Compare and contrast the ways writers use form, structure and language to portray the male perspective of love in Shakespeare’s ‘Othello’, Fitzgerald’s ‘The Great Gatsby’ and the Poetry of Robert Browning. The male perspective of love is interesting to look at when looking at different texts in comparison. Although they have been written in different literary movements male characters portray very similar attitudes and reflect the same aspects towards love and relationships.
This essay concerns the male perspective of love, however it is important to analyse the factors that cause these interpretations of love that the writers have created for the male characters. For example a reoccurring perspective is the need for dominance over their significant other for example in Shakespeare’s Othello, Othello establishes his dominance over Desdemona by murdering her, similarly in the poetry of Robert Browning his poems ‘My Last Duchess’ and ‘Porphyria’s Lover’ where they also kill their lovers in order to reinforce their male dominance over their partner.
In The Great Gatsby Daisy’s partner Tom displays his dominance over Daisy when he abuses her by punching her in the face. The male perspective of love is understood when looking at the theories of causation. As stated one of the most prominent male perspective of love conveys the need and desire to be dominant over their partner. In the Shakespearian play ‘Othello’ set in 16th century Venice looks at the idea of unconditional love despite the fact that Othello and his love Desdemona are from two completely different worlds. Othello is a Moore which refers to the Islamic – Arabic inhabitants of North Africa, whereas Desdemona is a Venetian.
Contextually their love for one another would be seen as highly controversial and taboo, however despite Desdemona insists that she marries Othello. ‘To you, preferring you before her father, so much I challenge that I may profess due to the Moor my lord. ’ Here Desdemona recognises that her duty is divided, however her honesty with her father shows how willingly loyal she is. A literary interpretation of Othello’s character would suggest that Othello feels the need to dominate over Desdemona due to his much insecurity as a character, directly associated with the idea that he is not of the Venetian culture.
Leavis views that Othello is a ‘weak and stupid character’ that doesn’t understand himself or Desdemona, Othello is an outsider to the Venetian community where as Cassio isn’t, hence his insecurities structure between Cassio and Desdemona when Iago suggests that they are having an affair together. As a result Othello may realise that to maintain his prestige and respect as a soldier he must justify what has been done on him by killing Desdemona.
To some extent I do agree more with the analysis that Leavis’ creates as looking within the context of the time although Othello and his achievements have been celebrated he evidently is a cultural and racial outsider. In addition to insecurities that Othello it is also a possibility that Othello is threatened by Desdemona’s sexual nature, as a character she is very flirtatious and friendly with most of Othello’s comrades including his lieutenant Cassio, whom has suspicion of sleeping with his wife. Desdemona’s supposed infidelity and unfaithfulness to her husband has caused her death.
In the patriarchal Venetian society, women were told to remain submissive and meek at all times. However, in ‘Othello’, the women express independence, though in private, and Emilia, Desdemona’s maid, presents us with feminist opinions when she warns that “the ills we do, their ills instruct us so”. Feminist readings of ‘Othello’ suggest that even though women are shown to be submissive, possessions and are even called ‘whores’, when they do express their feelings and disobey their husband, as is the case with Emilia when she tells Othello of the handkerchief and Iago, she is killed.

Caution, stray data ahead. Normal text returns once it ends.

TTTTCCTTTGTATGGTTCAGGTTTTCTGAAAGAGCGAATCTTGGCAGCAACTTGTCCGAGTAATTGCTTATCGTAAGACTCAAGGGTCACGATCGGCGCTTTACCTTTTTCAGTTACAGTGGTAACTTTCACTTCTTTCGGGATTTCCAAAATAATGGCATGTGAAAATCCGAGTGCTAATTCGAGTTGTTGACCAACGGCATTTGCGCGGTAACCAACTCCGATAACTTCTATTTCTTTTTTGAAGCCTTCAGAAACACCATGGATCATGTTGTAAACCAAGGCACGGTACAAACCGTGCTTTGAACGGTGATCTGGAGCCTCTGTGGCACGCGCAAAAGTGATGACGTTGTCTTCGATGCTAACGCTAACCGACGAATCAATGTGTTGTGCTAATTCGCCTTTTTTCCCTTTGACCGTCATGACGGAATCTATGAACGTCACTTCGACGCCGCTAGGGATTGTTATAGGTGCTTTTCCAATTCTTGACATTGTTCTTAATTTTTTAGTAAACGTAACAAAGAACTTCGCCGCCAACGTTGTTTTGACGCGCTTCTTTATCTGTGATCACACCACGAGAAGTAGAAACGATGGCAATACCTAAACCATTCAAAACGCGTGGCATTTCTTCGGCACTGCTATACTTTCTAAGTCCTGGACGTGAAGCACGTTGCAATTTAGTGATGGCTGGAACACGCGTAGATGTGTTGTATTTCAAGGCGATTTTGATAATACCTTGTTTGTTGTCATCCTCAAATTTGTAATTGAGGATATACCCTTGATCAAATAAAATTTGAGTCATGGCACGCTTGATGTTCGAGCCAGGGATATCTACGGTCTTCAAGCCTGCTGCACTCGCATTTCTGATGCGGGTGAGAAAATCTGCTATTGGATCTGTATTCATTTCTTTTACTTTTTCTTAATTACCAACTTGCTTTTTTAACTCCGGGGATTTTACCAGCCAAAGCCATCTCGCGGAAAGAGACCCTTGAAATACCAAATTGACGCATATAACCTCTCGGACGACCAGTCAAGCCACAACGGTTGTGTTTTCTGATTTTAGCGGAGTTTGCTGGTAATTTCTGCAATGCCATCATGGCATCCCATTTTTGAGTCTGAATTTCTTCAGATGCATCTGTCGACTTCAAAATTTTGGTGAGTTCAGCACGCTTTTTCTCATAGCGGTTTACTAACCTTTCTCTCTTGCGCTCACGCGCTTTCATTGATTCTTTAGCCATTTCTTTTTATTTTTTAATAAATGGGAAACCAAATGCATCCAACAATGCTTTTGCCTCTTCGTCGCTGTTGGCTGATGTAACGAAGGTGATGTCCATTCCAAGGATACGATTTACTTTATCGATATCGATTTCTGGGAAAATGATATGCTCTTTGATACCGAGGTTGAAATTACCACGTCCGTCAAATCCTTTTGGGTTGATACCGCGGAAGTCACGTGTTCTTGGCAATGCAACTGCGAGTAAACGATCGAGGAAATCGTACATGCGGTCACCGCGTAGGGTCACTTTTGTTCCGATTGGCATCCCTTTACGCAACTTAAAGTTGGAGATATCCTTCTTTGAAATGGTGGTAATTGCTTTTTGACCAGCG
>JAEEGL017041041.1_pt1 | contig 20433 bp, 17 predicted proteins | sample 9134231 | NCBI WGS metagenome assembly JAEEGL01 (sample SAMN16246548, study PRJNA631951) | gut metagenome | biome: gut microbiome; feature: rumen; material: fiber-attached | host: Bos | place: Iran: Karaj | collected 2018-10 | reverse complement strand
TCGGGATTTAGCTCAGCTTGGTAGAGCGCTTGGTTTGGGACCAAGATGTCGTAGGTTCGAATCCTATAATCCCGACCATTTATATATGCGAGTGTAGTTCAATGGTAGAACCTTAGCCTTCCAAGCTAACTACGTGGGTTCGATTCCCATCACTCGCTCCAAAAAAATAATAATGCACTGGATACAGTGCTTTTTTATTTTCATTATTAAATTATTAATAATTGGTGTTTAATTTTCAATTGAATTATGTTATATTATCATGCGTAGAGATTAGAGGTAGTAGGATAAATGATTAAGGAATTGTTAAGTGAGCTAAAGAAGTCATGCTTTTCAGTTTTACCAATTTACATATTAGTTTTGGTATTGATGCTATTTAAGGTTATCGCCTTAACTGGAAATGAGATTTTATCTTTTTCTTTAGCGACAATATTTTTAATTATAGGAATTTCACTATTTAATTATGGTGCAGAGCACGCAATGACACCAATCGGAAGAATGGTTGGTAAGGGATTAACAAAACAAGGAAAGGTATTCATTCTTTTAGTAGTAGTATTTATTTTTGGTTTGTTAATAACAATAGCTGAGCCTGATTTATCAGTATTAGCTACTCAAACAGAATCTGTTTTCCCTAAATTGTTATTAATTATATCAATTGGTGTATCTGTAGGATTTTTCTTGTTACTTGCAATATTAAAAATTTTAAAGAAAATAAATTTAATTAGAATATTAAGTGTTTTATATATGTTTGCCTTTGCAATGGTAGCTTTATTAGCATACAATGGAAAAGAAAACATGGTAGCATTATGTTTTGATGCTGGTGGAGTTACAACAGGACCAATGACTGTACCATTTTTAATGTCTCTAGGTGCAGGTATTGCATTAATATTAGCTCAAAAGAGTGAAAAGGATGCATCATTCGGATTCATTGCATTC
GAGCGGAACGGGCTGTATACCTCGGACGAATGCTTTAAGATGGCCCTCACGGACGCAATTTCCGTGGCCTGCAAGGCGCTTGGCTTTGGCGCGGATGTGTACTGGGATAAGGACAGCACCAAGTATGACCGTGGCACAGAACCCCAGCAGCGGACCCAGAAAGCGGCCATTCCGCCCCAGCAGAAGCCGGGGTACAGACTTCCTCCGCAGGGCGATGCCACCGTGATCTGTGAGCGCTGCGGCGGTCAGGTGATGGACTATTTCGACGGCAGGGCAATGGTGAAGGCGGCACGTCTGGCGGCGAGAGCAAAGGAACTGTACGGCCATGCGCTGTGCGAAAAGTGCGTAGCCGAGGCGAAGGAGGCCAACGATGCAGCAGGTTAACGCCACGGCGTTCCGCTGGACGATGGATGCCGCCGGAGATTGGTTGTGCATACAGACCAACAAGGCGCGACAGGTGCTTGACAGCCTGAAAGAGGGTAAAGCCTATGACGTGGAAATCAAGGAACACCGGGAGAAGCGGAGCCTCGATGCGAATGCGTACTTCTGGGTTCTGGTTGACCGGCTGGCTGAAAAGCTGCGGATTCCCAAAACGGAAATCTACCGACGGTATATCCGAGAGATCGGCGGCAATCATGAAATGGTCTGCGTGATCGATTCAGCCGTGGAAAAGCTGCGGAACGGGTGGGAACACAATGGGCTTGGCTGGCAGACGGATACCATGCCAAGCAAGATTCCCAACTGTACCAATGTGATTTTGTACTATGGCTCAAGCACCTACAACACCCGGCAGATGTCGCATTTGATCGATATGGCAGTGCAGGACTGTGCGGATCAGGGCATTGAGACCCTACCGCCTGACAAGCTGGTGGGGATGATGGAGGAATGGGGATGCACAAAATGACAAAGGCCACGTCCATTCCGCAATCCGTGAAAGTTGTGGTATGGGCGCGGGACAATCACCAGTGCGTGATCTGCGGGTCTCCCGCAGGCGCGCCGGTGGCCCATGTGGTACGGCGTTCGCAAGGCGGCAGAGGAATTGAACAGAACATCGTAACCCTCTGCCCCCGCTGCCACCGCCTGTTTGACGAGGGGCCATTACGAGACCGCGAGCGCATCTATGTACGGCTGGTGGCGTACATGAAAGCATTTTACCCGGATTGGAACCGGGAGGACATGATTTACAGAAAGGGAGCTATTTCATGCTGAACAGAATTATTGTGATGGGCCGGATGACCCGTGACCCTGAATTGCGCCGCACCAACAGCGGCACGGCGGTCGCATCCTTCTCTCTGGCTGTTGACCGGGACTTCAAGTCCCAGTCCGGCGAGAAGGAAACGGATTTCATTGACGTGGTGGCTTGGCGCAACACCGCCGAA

This, similar to what happened to the Duchess and Desdemona, shows that any sign of independence from their husband is unwelcome and they are quickly eliminated. This demonstrates my argument that destruction is caused by the male need to control the womenThis could be seen as a threat to Othello as not only is he a cultural outsider; his wife could be potentially having an affair with another man who is of the culture.
Additionally Desdemona is of a higher class status than Othello, which also contribute to his insecurities this links with the novel ‘The Great Gatsby’ by Fitzgerald this text also portrays various conflict issues with class, for example when Daisy proclaims that she would rather be with her unfaithful husband rather than Gatsby. There are some very strong comparisons between Othello and some other texts also for example the poem Porphyria’s Lover and My Last Duchess by Robert Browning presents similar male perspectives of love.
Porphyria’s Lover, the Duke and Othello all feel that they are losing control of their significant other and the power in the relationship. Feminist interpretations would suggest that that these characters are somehow threatened by the sexual nature of their partner, they feel that they should be the dominant in the relationship therefore to maintain that level of power they need so they kill their lovers, it would also indicate that the male characters of these texts are highly insecure.
For example Desdemona’s sexual identity is a threat to Othello’s status, if he kills Desdemona however he can still maintain his prestige without fear of embarrassment [PEE]. This is also similar to the poem My Last Duchess the duke was also threatened by the sexual nature of his wife [PEE]. There are also some comparisons between Othello and the Great Gatsby; they both have similar conflicting issues with class and status.
For instance Desdemona is of higher status than Othello, this also adds to Othello’s insecurities as not only is Desdemona very flirtatious, she is also very wealthy. PEE] Othello is also warned from the beginning of the play by Brabantio, Desdemona’s father to be cautious of her [PEE] Another interpretation made by Bradley who rejects this view and presents an overwhelming positive analysis of Othello whom he sees as relatively blameless for his actions. On the other hand Bradley suggests that it is indeed the manipulative language used by Iago that had caused Othello to develop these insecurities that ultimately lead to his downfall.